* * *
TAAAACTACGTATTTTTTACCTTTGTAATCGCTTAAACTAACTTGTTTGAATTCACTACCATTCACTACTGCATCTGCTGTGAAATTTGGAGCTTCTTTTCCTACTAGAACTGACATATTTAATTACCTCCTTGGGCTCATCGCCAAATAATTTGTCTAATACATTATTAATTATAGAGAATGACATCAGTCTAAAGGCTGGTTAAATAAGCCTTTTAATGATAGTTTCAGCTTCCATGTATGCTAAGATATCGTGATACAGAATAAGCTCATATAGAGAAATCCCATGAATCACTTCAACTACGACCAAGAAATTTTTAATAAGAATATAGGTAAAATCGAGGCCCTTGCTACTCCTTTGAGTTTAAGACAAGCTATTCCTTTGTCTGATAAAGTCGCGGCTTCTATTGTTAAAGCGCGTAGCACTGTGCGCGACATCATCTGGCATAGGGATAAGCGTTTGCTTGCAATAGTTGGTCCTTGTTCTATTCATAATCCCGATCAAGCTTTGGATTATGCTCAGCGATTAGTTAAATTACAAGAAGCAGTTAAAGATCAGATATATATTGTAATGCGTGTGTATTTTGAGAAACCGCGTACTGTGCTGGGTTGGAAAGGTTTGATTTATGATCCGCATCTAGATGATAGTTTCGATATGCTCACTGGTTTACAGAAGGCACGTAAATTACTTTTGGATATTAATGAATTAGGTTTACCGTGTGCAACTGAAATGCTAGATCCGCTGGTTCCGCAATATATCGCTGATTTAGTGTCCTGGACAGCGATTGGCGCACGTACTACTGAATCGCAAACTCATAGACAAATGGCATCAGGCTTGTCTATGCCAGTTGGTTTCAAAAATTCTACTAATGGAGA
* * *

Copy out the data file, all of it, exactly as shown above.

TAAAACTACGTATTTTTTACCTTTGTAATCGCTTAAACTAACTTGTTTGAATTCACTACCATTCACTACTGCATCTGCTGTGAAATTTGGAGCTTCTTTTCCTACTAGAACTGACATATTTAATTACCTCCTTGGGCTCATCGCCAAATAATTTGTCTAATACATTATTAATTATAGAGAATGACATCAGTCTAAAGGCTGGTTAAATAAGCCTTTTAATGATAGTTTCAGCTTCCATGTATGCTAAGATATCGTGATACAGAATAAGCTCATATAGAGAAATCCCATGAATCACTTCAACTACGACCAAGAAATTTTTAATAAGAATATAGGTAAAATCGAGGCCCTTGCTACTCCTTTGAGTTTAAGACAAGCTATTCCTTTGTCTGATAAAGTCGCGGCTTCTATTGTTAAAGCGCGTAGCACTGTGCGCGACATCATCTGGCATAGGGATAAGCGTTTGCTTGCAATAGTTGGTCCTTGTTCTATTCATAATCCCGATCAAGCTTTGGATTATGCTCAGCGATTAGTTAAATTACAAGAAGCAGTTAAAGATCAGATATATATTGTAATGCGTGTGTATTTTGAGAAACCGCGTACTGTGCTGGGTTGGAAAGGTTTGATTTATGATCCGCATCTAGATGATAGTTTCGATATGCTCACTGGTTTACAGAAGGCACGTAAATTACTTTTGGATATTAATGAATTAGGTTTACCGTGTGCAACTGAAATGCTAGATCCGCTGGTTCCGCAATATATCGCTGATTTAGTGTCCTGGACAGCGATTGGCGCACGTACTACTGAATCGCAAACTCATAGACAAATGGCATCAGGCTTGTCTATGCCAGTTGGTTTCAAAAATTCTACTAATGGAGA